Her Royal Highness, Crown Princess Victoria of Sweden and her brother, His Royal Highness Prince Carl Philip of Sweden, participated in a memorial ceremony in Stockholm for the Swedish non-governmental forces who fought on the Finnish side during the Finnish-Russian Winter War earlier today. When the Crown Princess and her brother arrived at the ceremony, they were received by the head of the Memorial Association of Swedish volunteers during the Winter War, Bengt Nylander.
The ceremony took place in the “Finland Park” in Stockholm, in the capital of Sweden. The park is named after Finland in commemoration of the close political bond between the Kingdom of Swedish and the Republic of Finland. Finland was, for centuries, part of the Swedish Empire and later the Kingdom of Sweden. From 1808-1918, Finland was a part of the Russian Empire, and after 1918, the nation gained its independence.
In total, three flower wreaths were laid down. The wreath that was laid down on behalf of the Swedish Royal Family had a ribbon with the words, “In memory of the volunteers whose struggles for the freedom of Finland – The Swedish kingdom.” The President of Finland also laid down a wreath of flowers; on this ribbon was written, “For Finland’s freedom and Sweden’s honour.”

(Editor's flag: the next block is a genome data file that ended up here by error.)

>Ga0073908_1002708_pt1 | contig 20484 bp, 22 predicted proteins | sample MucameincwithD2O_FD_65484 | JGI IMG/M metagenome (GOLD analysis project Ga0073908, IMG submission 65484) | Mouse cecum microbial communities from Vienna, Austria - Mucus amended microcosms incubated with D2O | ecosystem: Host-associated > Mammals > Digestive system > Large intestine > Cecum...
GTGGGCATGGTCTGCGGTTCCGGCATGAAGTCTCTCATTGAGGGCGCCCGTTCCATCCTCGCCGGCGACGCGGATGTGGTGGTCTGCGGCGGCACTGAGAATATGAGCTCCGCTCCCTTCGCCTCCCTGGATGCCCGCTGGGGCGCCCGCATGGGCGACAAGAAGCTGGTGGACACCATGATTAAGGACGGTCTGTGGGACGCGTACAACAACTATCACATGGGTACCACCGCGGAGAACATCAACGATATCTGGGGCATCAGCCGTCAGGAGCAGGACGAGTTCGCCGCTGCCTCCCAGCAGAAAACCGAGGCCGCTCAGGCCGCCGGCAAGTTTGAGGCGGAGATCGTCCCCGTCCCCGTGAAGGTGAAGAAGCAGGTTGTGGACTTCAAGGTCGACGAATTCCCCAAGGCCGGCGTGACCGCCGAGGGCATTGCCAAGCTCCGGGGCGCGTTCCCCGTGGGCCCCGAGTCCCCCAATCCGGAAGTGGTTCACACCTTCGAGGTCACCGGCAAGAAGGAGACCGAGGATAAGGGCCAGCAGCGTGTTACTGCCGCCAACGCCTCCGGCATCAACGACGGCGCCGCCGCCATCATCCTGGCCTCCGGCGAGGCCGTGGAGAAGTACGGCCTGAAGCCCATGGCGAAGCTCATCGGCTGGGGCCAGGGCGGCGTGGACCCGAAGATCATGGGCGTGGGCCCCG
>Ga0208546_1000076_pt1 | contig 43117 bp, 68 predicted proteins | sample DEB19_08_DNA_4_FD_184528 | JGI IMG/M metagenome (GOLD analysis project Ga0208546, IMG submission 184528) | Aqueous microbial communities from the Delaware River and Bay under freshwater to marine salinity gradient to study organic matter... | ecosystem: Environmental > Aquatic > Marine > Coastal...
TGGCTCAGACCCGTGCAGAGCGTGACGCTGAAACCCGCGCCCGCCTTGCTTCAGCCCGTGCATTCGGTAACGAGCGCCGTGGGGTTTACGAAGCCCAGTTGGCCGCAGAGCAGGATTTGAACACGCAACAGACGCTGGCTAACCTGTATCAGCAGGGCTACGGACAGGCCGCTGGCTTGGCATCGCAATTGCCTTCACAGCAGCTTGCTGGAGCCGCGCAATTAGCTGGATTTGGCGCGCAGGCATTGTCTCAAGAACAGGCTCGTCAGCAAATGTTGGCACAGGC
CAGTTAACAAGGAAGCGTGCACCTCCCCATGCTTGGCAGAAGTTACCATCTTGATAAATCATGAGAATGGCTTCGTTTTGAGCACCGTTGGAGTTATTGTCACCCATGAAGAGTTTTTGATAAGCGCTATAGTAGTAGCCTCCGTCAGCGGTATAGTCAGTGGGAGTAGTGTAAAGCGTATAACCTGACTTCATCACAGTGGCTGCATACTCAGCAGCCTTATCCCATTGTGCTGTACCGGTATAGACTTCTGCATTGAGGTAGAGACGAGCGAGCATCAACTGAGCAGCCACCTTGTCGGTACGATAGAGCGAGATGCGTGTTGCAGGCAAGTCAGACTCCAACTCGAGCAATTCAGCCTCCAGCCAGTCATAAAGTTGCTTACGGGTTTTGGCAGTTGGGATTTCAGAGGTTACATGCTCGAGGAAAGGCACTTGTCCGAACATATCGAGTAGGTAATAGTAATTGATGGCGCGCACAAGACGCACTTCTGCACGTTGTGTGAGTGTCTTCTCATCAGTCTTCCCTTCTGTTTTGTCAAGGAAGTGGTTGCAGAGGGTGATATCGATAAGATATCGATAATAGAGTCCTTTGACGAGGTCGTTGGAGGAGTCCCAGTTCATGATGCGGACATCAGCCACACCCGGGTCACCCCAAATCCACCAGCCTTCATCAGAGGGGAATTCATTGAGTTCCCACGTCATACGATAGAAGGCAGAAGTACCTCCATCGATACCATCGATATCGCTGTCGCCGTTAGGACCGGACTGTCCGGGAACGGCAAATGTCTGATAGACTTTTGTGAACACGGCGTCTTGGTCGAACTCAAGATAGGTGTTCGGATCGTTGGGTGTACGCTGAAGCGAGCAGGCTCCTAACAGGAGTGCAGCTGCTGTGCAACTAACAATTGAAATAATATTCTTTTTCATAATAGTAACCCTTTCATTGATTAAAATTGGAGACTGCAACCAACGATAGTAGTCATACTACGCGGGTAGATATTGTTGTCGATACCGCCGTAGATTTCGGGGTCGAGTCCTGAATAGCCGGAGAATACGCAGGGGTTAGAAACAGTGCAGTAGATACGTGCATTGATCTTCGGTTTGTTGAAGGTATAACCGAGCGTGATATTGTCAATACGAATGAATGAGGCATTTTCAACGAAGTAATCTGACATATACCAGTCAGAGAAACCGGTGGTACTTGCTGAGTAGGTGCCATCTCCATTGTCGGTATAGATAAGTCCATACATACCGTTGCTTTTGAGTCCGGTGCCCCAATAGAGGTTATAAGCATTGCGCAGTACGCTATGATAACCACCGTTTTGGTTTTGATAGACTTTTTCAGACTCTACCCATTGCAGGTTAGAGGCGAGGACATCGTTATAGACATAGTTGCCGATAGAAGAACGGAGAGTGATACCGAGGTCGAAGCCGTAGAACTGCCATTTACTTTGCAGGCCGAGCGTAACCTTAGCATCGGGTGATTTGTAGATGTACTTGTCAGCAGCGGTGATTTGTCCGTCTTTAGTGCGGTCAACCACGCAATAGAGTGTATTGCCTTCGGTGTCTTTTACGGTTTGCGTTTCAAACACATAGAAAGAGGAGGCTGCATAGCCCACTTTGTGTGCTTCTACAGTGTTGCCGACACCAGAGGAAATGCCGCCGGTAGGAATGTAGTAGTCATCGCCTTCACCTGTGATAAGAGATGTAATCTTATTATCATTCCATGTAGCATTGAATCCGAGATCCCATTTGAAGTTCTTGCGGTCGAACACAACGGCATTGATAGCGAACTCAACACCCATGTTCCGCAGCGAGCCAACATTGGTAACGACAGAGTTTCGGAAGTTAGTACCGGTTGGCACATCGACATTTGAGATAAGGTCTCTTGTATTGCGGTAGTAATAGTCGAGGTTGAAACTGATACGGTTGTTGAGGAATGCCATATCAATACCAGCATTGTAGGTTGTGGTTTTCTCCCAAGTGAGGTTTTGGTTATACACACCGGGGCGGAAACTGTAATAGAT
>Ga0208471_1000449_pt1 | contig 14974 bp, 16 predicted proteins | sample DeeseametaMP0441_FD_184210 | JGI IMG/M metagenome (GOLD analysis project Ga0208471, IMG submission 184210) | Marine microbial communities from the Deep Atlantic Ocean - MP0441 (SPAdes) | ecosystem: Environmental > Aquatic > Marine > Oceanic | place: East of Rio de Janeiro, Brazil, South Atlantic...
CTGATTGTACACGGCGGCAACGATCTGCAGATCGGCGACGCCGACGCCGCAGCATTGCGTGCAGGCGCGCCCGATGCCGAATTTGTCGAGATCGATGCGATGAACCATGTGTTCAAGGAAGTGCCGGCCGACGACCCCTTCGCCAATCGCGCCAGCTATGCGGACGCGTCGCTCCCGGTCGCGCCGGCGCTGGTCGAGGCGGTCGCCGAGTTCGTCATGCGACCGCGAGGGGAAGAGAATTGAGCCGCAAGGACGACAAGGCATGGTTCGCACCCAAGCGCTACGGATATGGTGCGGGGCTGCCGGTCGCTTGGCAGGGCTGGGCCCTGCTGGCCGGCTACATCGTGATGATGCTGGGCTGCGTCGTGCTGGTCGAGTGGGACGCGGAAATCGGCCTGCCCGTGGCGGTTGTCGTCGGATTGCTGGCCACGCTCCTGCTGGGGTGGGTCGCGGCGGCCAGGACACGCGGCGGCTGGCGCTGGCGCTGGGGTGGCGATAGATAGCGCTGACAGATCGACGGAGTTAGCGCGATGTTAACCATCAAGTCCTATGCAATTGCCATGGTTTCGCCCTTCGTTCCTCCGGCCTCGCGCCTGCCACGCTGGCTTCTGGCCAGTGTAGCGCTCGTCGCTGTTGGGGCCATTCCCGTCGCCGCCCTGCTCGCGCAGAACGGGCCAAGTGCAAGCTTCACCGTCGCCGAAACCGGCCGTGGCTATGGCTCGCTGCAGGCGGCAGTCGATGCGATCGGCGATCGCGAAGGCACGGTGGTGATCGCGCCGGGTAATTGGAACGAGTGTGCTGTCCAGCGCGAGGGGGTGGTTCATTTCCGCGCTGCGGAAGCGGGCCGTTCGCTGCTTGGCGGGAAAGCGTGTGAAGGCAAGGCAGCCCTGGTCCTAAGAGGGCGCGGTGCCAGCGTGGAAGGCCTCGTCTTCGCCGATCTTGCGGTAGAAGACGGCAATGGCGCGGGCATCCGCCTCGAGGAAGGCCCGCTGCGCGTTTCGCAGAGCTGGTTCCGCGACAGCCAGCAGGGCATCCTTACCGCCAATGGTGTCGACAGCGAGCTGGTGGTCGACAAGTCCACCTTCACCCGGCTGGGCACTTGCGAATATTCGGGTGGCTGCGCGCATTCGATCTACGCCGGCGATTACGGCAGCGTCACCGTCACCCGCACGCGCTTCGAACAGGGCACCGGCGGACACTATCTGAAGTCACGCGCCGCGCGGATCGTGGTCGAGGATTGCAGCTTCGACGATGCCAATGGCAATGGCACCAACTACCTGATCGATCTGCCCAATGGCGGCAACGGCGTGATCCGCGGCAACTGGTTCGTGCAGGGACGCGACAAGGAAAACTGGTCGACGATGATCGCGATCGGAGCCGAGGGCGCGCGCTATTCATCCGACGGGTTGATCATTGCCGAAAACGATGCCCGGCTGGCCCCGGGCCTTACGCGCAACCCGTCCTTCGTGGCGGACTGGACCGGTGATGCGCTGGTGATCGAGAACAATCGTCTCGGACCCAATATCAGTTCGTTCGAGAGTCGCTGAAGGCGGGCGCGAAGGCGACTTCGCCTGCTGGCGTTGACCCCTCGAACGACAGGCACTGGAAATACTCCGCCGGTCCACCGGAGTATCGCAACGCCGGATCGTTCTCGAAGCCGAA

After the ceremony had been completed, Crown Princess Victoria and Prince Carl Philip attended a reception at the Finnish Embassy in Stockholm.
Also during the events, flowers were laid down at the Memorial Monument to the Swedish fallen soldiers, and a variety of military marches were performed with ties to the Winter War. The Winter War lasted from 1939 to 1940. It began with the Soviet invasion of Finland on 30 November 1939 and ended with the Moscow Peace Treaty on 13 March 1940. The League of Nations deemed the attack illegal and expelled the Soviet Union from the League due to the war. A total of over 8,000 Swedes took part in battles on the Finnish side.